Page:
* Notes *
Werther, in a brand new production, opened yesterday evening at San Francisco Opera. The set, designed by Louis Désiré, involves a rather large platform with a grove of telephone poles meant to be trees, lots of stairs, a mountain of luggage, and a creepy basement downstage where Werther lives. Periodically one of two large rectangles would come down, suspended from the ceiling, to indicate the seasons. They seemed to be covered in cheap leaf-motive wallpaper or some chintzy seasonal cotton print. However, the lighting design, from Duane Schuler, pulled all these elements together. The overall effect was both curiously elegant and nightmarish. Francisco Negrin's direction seemed to concentrate on the psychology of Werther himself. The use of live video capture was restrained, and the doubles for Werther were intriguing. One appreciated that there were no projections or other distractions during the overtures.
Emmanuel Villaume conducted the orchestra, which sounded shimmery and full. The strings and harp glimmered, and the brass was warm. It was startling to hear the alto saxophone, but probably only because one is not accustomed to hearing it in opera. The design of the set may have caused the balance to be off on the ground level, and instead of being supported by the instruments, the singers were often overwhelmed. Perhaps it sounded better in the balcony.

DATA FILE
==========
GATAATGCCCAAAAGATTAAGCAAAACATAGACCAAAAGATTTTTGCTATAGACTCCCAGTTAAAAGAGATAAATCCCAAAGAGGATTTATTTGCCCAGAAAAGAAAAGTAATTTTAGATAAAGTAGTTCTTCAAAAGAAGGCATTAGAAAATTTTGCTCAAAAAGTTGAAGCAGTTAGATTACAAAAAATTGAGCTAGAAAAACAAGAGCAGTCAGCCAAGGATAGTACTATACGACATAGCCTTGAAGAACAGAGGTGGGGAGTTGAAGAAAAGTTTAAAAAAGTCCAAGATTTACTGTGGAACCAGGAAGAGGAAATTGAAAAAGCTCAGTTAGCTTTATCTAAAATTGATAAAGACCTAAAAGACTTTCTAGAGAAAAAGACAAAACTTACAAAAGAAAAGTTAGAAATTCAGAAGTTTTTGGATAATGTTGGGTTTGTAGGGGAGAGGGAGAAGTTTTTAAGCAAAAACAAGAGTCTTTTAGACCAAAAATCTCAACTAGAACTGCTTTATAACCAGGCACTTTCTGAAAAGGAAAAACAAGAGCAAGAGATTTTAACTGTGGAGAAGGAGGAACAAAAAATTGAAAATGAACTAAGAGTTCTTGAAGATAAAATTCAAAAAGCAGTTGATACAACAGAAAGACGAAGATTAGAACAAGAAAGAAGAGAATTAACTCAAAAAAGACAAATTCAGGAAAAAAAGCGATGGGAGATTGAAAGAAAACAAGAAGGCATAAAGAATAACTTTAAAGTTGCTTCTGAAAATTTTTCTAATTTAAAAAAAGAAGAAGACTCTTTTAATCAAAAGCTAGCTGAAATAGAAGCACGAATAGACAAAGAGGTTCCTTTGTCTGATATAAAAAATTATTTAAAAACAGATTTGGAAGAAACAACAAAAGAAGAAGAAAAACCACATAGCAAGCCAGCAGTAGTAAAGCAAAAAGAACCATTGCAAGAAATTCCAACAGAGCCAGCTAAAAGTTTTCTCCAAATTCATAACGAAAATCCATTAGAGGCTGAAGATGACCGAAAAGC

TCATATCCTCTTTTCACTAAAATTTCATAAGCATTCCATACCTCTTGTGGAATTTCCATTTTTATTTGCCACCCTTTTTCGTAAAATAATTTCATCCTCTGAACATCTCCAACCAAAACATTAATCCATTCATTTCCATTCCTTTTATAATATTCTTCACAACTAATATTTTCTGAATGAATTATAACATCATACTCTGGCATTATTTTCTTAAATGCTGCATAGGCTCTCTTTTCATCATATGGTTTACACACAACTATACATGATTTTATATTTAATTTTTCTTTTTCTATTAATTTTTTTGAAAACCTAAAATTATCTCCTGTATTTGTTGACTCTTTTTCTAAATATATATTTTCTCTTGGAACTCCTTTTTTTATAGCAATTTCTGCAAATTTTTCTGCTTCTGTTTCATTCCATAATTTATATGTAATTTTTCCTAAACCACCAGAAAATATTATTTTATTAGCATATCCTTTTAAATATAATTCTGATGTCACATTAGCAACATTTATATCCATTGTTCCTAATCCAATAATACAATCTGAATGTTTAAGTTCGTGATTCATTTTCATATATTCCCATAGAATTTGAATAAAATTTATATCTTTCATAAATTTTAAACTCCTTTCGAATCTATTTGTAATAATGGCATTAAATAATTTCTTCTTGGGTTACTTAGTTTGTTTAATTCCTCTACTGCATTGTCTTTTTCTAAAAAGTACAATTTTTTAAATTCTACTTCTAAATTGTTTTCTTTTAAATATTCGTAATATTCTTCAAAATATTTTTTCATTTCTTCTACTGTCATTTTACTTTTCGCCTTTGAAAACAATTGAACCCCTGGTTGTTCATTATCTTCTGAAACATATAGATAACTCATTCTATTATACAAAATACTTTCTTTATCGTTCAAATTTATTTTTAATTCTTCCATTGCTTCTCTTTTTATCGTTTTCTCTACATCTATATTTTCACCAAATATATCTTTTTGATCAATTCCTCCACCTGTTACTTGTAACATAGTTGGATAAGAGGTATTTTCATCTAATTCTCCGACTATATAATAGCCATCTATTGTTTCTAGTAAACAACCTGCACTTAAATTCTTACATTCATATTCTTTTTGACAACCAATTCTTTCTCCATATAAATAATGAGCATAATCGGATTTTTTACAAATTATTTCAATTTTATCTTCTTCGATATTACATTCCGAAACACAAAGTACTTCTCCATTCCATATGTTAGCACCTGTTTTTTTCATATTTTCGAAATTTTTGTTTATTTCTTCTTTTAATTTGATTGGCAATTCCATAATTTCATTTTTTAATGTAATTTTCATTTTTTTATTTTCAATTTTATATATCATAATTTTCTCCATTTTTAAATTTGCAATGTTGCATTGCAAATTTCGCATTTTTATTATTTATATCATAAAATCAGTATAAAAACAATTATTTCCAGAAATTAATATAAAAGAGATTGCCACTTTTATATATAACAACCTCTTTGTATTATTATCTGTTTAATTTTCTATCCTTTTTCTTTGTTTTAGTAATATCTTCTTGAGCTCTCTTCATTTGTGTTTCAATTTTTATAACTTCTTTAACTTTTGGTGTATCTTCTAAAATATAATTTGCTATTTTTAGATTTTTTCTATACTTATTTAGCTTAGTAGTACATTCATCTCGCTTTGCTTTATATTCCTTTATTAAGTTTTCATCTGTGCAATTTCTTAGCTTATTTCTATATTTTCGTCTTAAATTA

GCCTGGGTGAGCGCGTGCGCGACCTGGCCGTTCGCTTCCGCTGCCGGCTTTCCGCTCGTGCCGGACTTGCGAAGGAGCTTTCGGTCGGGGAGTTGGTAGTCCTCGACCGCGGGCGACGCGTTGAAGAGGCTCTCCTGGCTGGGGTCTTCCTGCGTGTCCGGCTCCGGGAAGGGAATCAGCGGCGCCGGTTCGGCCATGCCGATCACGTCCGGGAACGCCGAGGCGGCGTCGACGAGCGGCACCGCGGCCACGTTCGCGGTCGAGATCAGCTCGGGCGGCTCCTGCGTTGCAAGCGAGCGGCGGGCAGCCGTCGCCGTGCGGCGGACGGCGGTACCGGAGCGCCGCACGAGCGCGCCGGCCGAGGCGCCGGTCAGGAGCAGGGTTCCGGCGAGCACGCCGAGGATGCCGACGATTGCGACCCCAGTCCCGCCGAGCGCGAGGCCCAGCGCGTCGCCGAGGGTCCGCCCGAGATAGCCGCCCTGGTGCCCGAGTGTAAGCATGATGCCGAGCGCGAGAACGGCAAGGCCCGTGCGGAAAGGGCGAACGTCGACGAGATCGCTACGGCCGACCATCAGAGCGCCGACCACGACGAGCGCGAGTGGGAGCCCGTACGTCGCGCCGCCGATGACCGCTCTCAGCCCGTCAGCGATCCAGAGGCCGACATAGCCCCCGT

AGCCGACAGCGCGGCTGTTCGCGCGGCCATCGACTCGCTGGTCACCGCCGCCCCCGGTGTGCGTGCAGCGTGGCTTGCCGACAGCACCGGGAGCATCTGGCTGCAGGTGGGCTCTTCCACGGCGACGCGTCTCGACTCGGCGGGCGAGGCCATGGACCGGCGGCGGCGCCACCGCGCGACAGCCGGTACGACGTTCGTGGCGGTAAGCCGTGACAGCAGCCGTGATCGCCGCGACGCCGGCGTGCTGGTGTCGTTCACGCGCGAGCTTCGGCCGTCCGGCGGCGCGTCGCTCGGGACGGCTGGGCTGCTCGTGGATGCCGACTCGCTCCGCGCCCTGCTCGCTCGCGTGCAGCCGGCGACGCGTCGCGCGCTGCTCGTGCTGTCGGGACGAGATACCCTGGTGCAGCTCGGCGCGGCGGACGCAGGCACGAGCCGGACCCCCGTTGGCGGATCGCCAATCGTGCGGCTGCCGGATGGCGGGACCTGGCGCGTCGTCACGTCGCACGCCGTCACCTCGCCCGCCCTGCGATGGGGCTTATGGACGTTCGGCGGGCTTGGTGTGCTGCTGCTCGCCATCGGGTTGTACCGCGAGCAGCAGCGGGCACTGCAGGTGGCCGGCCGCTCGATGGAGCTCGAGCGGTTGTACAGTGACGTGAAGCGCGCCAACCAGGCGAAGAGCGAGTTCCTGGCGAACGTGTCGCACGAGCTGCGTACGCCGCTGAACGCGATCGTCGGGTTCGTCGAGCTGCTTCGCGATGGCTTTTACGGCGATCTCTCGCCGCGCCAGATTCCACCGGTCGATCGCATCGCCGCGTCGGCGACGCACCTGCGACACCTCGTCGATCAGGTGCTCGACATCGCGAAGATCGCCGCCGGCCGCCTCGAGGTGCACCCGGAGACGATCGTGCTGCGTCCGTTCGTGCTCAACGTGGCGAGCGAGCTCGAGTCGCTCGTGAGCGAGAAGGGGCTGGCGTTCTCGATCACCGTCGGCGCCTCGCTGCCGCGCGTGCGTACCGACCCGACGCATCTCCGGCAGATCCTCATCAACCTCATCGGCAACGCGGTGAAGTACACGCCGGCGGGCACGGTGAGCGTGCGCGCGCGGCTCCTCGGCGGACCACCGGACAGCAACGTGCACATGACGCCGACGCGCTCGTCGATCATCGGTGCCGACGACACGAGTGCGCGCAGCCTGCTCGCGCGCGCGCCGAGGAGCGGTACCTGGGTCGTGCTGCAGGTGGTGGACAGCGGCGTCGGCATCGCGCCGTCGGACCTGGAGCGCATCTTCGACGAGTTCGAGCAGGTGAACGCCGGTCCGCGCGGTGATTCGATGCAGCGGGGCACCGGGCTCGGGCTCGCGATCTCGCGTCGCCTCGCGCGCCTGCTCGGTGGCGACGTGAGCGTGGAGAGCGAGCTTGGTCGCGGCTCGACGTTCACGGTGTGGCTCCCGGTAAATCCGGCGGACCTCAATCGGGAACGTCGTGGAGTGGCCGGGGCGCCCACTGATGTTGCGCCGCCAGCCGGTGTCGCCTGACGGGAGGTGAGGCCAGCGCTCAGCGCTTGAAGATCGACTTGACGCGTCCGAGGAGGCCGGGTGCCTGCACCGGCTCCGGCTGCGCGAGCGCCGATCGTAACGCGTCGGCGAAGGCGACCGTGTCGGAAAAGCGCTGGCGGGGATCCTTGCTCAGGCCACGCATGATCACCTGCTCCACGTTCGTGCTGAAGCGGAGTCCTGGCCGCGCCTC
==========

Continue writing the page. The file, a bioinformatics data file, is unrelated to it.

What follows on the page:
Adlers Susannah Biller (Kätchen) and Austin Kness (Brühlmann) looked and sounded lovely in their small roles. Robert MacNeil and Bojan Kneževiċ were charming as Schmidt and Johann. Christian Van Horn, as Charlotte's father, the bailiff, sounded clear. Brian Mulligan was robust as Albert. Heidi Stober (Sophie) chirped and fluttered nicely. Alice Coote made for a vaguely boyish Charlotte, perhaps because of the way she carries her shoulders and neck. Coote has a pleasant, warm tone. Ramón Vargas likewise has a pretty sound, though I did find him more sympathetic in a role like Nemorino than the melodramatic Werther.
* Tattling *
I had the pleasure of greeting the San Francisco Opera Music Director at intermission, and also managed to find many friends in the press room. The audience was fairly subdued. There was at least one watch alarm at 9pm, and some squeaking from either microphones or hearing aids. Several people commented about how weird the production was, mostly in a negative way. The production team was booed.